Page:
Freedom from Danger

Photo © sperry160

Minimize pesticide-use to Maximize diversity

Using chemicals too liberally puts wildlife in danger and minimizes plant, insect, and animal biodiversity. Contribute to a healthier environment by minimizing your use of pesticides. Ask yourself if you’re a responsible user by considering these questions from the Audubon Guide to a Healthy Yard:

  • Do pests even exist – or are you just applying chemicals on a regular basis as a preventative measure?
  • Do you always try non-toxic solutions first?
  • Do you use the least amount of the correct product?
  • Do you read and follow all label instructions?
  • Do you understand the dangers to pets, pregnant women, and children (do you know if any of your neighbors are pregnant, have pets or children)?
  • Do you understand the connection between applying pesticides and contaminating air, soil, and water?
  • Do you know where to dispose of unused pesticides safely?
Chickadees eat a lot of caterpillars

Photo © Debra Breton

It is estimated that 7 million birds die each year from lawn chemical exposure 1. Make kinder choices, and join the legions of homeowners around the country making a good faith effort to minimize chemical use in their yards.

Reel Benefits

Photo © Juli Shannon

Mow Kindly

Lawn mowing can be dangerous, but it’s easy to minimize any potential damage with a few simple steps.

  • Walk your lawn before you mow to check for toads and scare other creatures out of your path.
  • Start in the center and work outwards to give critters an easy way to escape.
  • You can mow less frequently by accepting a taller grass height.
  • Leave your clippings. They help retain moisture and return nutrients to the lawn rather than removing them.
  • Reel mowers really are great. They make you stronger, minimize risk to wildlife, and don’t use any electricity or gasoline.

Mowing mortality

Photo ©


Trees reflected perfectly in windows

Photo © andrea

Wise-up your windows

Windows are tricky business for birds. Estimates of fatal bird collisions range from 100 million to 1 billion per year. Start by identifying dangerous windows. Large picture windows or a pair of windows at right angles to each other on the corner of a house or other building are usually the worst culprits. Go outside near your feeders and look at your windows from a bird’s point of view. If you see branches or sky reflected in or through the glass, that’s what the birds will see, too.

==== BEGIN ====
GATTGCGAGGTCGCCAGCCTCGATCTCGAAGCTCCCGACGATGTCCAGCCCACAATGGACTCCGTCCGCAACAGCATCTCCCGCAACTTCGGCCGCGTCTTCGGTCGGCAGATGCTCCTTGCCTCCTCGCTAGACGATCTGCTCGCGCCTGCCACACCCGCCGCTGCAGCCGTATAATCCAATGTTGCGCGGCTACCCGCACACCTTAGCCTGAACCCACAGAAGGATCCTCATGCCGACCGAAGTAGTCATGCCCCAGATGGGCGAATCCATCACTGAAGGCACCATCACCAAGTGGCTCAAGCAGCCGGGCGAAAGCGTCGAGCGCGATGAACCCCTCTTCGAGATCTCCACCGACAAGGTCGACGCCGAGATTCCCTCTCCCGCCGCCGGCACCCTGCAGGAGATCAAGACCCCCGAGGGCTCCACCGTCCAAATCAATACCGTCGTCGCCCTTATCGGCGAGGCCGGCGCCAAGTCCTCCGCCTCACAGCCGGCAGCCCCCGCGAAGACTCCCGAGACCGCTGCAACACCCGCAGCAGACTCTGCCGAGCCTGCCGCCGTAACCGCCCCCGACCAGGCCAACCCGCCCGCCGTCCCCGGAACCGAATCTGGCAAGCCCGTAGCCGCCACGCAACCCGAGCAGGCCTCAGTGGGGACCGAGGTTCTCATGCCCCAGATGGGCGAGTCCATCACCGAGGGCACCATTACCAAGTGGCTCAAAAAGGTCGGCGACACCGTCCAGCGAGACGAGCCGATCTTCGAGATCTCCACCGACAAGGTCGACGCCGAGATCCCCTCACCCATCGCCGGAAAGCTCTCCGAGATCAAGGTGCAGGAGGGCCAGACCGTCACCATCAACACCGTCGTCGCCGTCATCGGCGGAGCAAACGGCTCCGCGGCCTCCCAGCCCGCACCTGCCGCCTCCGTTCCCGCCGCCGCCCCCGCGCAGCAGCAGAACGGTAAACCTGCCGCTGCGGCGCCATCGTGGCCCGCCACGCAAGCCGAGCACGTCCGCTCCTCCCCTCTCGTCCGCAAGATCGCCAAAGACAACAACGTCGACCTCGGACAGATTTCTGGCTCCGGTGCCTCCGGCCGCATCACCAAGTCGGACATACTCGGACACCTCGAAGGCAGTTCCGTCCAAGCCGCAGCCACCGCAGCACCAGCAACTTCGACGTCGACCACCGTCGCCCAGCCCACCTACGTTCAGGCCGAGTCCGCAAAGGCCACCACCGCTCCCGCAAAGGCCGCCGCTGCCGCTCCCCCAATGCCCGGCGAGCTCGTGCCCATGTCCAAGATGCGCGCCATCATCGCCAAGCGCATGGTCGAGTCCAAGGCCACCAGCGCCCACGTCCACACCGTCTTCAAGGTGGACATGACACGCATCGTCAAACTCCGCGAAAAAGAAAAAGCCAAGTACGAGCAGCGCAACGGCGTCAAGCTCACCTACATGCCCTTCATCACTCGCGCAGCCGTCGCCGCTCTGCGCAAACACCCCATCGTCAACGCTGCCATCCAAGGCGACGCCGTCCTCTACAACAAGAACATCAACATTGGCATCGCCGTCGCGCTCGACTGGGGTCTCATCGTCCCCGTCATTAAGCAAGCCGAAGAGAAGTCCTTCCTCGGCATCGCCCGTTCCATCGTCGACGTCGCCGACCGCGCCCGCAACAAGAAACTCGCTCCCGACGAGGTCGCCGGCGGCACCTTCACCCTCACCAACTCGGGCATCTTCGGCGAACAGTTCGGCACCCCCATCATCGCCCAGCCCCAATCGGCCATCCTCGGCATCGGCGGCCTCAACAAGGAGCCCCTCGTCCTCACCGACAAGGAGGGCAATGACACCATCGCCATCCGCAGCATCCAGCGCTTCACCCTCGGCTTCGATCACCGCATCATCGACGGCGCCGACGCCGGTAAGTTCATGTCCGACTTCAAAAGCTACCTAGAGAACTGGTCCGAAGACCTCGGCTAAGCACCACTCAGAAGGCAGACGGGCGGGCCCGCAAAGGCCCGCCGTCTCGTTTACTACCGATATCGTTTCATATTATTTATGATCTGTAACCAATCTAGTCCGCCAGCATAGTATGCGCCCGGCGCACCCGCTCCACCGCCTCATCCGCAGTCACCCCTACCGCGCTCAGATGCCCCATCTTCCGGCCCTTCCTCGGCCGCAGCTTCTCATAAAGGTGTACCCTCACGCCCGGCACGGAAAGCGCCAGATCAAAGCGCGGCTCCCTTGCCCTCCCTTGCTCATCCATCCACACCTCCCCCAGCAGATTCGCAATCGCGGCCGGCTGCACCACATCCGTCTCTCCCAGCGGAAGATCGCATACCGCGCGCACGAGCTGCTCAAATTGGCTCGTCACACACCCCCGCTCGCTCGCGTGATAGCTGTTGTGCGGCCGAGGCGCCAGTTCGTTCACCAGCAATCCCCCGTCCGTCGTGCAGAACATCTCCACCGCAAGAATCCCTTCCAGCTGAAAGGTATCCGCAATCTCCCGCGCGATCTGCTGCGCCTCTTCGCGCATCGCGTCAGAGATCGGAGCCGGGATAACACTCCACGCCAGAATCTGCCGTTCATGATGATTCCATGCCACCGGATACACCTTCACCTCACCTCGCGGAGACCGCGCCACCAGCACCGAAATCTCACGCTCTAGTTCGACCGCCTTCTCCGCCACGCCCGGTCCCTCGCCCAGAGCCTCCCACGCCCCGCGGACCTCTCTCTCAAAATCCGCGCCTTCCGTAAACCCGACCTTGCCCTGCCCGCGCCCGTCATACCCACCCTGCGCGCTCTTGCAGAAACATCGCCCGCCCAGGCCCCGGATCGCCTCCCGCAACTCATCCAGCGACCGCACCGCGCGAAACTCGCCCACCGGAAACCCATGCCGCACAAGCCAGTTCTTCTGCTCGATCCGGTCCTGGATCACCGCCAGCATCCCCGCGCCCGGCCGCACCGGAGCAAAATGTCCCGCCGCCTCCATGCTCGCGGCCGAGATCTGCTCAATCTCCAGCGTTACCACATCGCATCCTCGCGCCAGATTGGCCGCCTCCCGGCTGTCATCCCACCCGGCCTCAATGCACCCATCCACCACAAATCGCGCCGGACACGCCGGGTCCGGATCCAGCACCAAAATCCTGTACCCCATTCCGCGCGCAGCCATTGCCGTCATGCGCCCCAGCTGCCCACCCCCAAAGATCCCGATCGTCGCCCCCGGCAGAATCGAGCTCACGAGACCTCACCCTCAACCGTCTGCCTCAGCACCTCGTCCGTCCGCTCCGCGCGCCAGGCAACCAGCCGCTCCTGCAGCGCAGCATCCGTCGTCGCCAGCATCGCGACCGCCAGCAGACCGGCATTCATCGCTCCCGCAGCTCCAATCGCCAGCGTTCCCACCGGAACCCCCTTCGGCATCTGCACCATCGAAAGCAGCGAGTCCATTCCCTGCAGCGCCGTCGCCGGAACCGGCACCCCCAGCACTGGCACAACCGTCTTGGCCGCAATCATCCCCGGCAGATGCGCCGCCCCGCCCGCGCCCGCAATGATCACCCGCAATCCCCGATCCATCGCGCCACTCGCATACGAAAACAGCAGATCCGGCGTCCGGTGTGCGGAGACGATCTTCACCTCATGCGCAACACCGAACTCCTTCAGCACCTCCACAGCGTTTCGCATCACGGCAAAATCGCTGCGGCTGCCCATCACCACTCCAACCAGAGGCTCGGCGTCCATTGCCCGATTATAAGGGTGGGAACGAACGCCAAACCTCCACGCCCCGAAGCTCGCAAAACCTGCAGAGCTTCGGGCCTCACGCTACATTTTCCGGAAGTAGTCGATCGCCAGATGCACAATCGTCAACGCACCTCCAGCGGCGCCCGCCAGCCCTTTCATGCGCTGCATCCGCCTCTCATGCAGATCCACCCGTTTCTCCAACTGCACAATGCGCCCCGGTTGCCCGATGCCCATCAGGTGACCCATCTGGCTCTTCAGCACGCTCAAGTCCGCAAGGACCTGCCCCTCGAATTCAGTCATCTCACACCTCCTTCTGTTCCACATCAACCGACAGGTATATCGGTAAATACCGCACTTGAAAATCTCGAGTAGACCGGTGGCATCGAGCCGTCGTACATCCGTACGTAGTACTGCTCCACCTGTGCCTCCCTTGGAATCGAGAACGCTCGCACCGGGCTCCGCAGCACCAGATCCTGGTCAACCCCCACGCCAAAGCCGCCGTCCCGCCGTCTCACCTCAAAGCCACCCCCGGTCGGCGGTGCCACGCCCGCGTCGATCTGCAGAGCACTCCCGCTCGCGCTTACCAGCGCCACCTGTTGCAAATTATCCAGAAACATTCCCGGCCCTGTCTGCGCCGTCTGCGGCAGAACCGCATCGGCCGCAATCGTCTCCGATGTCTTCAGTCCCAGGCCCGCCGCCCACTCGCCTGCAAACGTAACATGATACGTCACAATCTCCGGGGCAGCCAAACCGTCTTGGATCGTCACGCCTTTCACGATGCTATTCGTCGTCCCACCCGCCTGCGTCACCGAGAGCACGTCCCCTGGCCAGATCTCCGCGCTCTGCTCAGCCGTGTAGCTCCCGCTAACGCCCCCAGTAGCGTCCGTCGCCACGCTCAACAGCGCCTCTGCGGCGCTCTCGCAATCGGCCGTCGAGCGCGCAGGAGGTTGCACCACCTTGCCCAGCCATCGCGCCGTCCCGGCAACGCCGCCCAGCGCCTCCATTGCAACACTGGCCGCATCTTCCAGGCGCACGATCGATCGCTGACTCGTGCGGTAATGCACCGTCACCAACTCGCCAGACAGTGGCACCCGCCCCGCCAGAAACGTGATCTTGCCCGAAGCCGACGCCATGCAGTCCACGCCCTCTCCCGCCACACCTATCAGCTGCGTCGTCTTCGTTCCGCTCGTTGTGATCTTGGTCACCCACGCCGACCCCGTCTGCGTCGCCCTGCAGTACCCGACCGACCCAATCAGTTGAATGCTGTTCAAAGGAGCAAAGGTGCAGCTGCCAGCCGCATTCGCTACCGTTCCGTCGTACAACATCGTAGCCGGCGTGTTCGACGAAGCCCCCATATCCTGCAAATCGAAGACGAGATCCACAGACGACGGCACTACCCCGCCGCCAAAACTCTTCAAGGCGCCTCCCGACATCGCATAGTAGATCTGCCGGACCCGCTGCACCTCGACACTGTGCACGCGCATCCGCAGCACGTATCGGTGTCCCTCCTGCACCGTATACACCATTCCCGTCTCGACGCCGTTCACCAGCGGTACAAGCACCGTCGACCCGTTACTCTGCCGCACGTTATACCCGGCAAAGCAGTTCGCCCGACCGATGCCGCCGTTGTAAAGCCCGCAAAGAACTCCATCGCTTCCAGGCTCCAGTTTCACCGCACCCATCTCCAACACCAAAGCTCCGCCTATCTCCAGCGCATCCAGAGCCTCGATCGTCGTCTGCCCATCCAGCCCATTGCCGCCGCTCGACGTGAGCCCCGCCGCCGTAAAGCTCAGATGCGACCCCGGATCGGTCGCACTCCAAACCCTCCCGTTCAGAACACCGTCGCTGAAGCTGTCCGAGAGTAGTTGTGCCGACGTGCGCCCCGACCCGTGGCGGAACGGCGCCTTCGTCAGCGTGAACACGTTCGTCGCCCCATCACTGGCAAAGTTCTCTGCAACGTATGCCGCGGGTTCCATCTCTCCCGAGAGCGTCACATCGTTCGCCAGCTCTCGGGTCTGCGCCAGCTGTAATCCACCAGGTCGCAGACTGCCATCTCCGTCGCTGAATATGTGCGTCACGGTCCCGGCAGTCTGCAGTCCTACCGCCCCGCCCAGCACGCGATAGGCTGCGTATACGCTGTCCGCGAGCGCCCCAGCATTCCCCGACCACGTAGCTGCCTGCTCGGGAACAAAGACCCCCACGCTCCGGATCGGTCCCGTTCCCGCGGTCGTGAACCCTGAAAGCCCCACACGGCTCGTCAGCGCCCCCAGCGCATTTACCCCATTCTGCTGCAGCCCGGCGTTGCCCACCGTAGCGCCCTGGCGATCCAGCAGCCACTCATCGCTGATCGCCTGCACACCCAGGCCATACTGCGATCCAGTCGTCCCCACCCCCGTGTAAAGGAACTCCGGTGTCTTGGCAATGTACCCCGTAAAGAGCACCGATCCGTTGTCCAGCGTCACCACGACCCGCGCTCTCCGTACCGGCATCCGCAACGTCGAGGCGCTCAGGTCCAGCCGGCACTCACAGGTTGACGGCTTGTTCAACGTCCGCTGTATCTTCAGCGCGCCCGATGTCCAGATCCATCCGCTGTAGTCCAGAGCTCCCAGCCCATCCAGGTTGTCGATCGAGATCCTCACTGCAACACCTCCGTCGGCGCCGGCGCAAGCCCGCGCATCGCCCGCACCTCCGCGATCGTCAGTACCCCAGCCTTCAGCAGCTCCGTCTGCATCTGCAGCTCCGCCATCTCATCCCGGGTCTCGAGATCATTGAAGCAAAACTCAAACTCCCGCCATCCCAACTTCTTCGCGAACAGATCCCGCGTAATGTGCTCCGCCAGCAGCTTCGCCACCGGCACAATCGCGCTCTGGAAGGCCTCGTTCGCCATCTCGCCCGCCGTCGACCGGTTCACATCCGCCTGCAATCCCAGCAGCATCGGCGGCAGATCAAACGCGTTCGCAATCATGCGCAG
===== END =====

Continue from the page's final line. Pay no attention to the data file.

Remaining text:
Without changing your windows, you might be able to reduce mortality, at least by resident birds, by moving your feeders and birdbaths to new locations. Bird strikes are significantly more likely to be fatal when birds take off far enough away from the window to be flying at top speed when they hit. When feeders are placed within 3 feet (one meter) of window glass, or affixed to the window or frame, birds may still fly into it, but seldom with enough force to injure themselves 2.

If after relocating your feeders you still have collisions, try some of the following ideas to make your windows safer:

  • Keep the slats only half open on interior vertical blinds
  • Install external sun shades or awnings on windows, to block the reflection of sunlight.
  • Place a wooden grille or vertical tape strips on the outside of the glass, set not more than 10 cm apart, or mark the glass with soap or permanent paint in the same way. (The inks in most markers usually degrade in sunlight very quickly.)
  • Cover the glass with a one-way transparent film that permits people on the inside to see out, but makes the window appear opaque on the outside. You can find information about the best available products on the Fatal Light Awareness Program website. Make sure these kinds of products are mounted on the OUTSIDE of the glass.
  • Install external shutters and keep them closed when you’re not in the room or taking advantage of the light or view. (These can be huge energy savers, too!)
  • On new construction or when putting in new windows, consider double-hung windows, which have the screen on the outside of the glass. Alternatively, you might be able to ask your contractor to construct the window so the glass angles downward and doesn’t reflect sky and trees. Unfortunately, in some cases this may void the warranty on the window.
  • Put decals, stickers, sun catchers, mylar strips, or other objects on the outside surface of the window. These are only effective when spaced very closely—no more than the span of a large hand between them. The design of a decal or sticker is immaterial. Hawk silhouette stickers are probably no more or less useful than any others. Some stickers sold in bird-feeding stores are colored in the ultraviolet spectrum—these appear transparent to our eyes but are visible to birds. Remember: placing just one or two window stickers on a large window is not going to prevent collisions—they must cover most of the glass with the spaces between too narrow for birds to fly through.
  • Cover the glass on the outside with window screening or netting at least 2-3 inches from the glass, taut enough to bounce birds off before they can hit the glass. This can be extremely effective. The Cornell Lab of Ornithology installed crop netting—the kind used to keep birds away from fruit trees—in front of a large picture window next to our bird-feeding garden. The result? No more dead and injured birds. Small-mesh netting is best—ours is 5/8″ (1.6 cm) in diameter—so if birds do fly into it they won’t get their heads or bodies entangled but will bounce off unharmed. You can mount the netting on a frame, such as a storm-window frame, for easy installation and removal.